The Patterson Foundation Boosts CDP’s Global Refugee Crisis Fund With Additional $250,000 Contribution
The Foundation has given $550,000 to the Center for Disaster Philanthropy’s Global Refugee Crisis Fund since 2015
Sarasota, Fla. — The Patterson Foundation gave $250,000 in catalytic funding to the Center for Disaster Philanthropy’s (CDP) Global Refugee Crisis Fund. This latest contribution continues the Foundation’s support for CDP’s efforts to facilitate smart funding for programs serving the 65 million displaced people worldwide.
The CDP Global Refugee Crisis Fund connects funders with expert insight and opportunities to collectively address the issues refugees and displaced people face daily while building solutions to their long-term challenges. Since its inception in 2015, CDP’s fund has focused primarily on capacity-building efforts to protect people forcibly displaced within Syria. The fund has been used to strengthen community-based protection initiatives for women and adolescents struggling through the ongoing conflict, as well as programs to improve adolescents’ psychological well-being through leadership training, education services and trauma support. According to the U.N. Refugee Agency, children now make up more than half of the world’s refugees.
“As the suffering of refugees around the globe continues, so too must the world’s support for their well-being and long-term outlook,” said Debra Jacobs, president and CEO of The Patterson Foundation. “Regardless of the political climate, The Patterson Foundation is committed to effectively helping these people. The Center for Disaster Philanthropy shares this commitment, so donors can be confident that the Global Refugee Crisis Fund will connect them with ways to generate the greatest impact from their contributions.”
The Patterson Foundation was one of the earliest supporters for the Global Refugee Crisis Fund, contributing $550,000 in catalytic funding and strategic communications support since 2015. The Foundation has provided nearly $2 million to CDP since 2012 in recovery support for major disasters such as Hurricane Sandy.
Donors giving to disaster-relief and recovery efforts are often unsure of how to get the most out of their money and how it will ultimately be spent. The Center for Disaster Philanthropy’s mission is to transform disaster giving by providing timely and thoughtful strategies to increase donors’ impact during domestic and international disasters. Its work connects donors with information and insight from experts in philanthropy to encourage effective giving throughout the duration of a disaster — from preparedness to rebuilding and recovery.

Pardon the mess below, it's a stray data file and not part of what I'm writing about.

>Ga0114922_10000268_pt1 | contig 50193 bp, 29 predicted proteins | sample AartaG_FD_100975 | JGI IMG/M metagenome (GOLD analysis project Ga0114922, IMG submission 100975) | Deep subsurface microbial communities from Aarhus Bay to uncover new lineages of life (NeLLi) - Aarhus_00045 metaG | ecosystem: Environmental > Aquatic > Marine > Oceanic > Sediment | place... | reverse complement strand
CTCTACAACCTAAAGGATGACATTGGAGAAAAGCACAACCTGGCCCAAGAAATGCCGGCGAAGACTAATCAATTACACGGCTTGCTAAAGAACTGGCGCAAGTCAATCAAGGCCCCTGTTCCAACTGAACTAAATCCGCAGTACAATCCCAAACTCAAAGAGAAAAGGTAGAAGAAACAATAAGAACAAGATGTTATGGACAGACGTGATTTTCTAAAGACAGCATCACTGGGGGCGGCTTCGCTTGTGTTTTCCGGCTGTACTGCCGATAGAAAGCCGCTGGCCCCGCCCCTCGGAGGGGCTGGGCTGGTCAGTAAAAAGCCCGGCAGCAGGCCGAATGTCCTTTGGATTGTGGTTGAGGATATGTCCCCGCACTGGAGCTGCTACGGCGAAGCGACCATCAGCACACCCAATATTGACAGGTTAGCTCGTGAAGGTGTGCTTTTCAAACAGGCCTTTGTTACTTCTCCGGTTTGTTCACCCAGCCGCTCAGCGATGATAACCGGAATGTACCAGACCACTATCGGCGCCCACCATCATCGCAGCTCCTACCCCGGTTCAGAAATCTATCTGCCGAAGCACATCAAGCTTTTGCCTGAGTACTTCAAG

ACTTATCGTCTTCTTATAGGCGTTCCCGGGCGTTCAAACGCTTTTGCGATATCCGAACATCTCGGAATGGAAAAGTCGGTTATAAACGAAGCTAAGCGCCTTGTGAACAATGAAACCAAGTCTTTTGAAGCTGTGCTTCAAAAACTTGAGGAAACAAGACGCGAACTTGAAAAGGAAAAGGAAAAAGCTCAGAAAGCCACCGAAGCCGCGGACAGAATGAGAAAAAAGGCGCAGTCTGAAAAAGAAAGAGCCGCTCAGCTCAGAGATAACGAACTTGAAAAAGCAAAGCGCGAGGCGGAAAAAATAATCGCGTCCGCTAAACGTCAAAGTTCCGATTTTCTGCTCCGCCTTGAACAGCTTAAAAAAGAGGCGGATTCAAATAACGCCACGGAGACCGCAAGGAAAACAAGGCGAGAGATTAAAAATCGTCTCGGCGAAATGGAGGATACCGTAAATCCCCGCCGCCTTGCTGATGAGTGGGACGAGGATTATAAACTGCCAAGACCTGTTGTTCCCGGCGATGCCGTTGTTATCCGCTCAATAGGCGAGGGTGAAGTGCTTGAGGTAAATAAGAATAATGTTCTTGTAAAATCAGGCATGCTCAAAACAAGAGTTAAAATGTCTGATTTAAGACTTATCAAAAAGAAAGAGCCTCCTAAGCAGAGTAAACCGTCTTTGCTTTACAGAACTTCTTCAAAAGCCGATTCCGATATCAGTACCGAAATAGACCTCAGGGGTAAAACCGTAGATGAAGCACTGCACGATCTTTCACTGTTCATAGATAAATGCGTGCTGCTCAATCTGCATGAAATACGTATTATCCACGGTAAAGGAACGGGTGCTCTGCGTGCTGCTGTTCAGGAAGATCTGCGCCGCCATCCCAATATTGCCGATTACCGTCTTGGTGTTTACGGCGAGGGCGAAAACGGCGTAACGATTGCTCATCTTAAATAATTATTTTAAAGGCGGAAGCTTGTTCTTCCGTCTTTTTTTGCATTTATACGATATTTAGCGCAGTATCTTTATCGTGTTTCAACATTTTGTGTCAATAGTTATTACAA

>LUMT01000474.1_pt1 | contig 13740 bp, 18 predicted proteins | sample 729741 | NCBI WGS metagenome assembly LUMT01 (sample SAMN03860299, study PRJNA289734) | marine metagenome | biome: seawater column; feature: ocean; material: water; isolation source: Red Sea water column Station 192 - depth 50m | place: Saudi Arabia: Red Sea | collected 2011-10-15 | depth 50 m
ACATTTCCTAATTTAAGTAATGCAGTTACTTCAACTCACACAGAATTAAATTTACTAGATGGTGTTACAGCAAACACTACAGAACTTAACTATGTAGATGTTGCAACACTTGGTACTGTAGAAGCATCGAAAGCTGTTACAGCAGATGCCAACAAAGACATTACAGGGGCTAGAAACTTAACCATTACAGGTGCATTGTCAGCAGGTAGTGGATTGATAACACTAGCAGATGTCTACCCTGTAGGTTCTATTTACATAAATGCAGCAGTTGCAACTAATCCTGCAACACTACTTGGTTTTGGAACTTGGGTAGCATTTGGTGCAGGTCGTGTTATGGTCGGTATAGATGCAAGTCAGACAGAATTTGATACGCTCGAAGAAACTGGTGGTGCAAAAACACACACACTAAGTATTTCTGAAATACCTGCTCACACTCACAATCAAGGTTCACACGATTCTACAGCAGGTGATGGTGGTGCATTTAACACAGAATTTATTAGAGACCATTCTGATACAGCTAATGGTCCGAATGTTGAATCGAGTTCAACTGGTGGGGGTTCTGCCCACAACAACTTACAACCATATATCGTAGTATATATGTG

“We are grateful to The Patterson Foundation for this generous gift and hope that it will inspire other donors to participate in the Global Refugee Crisis Fund as well,” said Bob Ottenhoff, president and CEO of the Center for Disaster Philanthropy. “Basic needs such as food, clothing, shelter and education are considerable and growing for these refugees trapped in a desperate situation with no easy solutions.”
The Patterson Foundation strengthens the efforts of people, organizations and communities. The Foundation focuses on issues that address common aspirations and foster wide participation, along with ways organizations learn and share as they evolve. For more information, please visit www.thepattersonfoundation.org and connect with @ThePattersonFdn on Twitter.
The Center for Disaster Philanthropy‘s mission is to transform disaster giving by providing timely and thoughtful strategies to increase donors’ impact during domestic and international disasters. For more, please visit: disasterphilanthropy.org and connect with @funds4disaster on Twitter.
The Center for Disaster Philanthropy mobilizes philanthropy to strengthen communities’ ability to withstand disasters and recover equitably when they occur. It provides expert advice and resources while managing domestic and international disaster funds on behalf of corporations, foundations and individuals through targeted, holistic and localized grantmaking. Find out more at disasterphilanthropy.org and on Twitter @funds4disaster.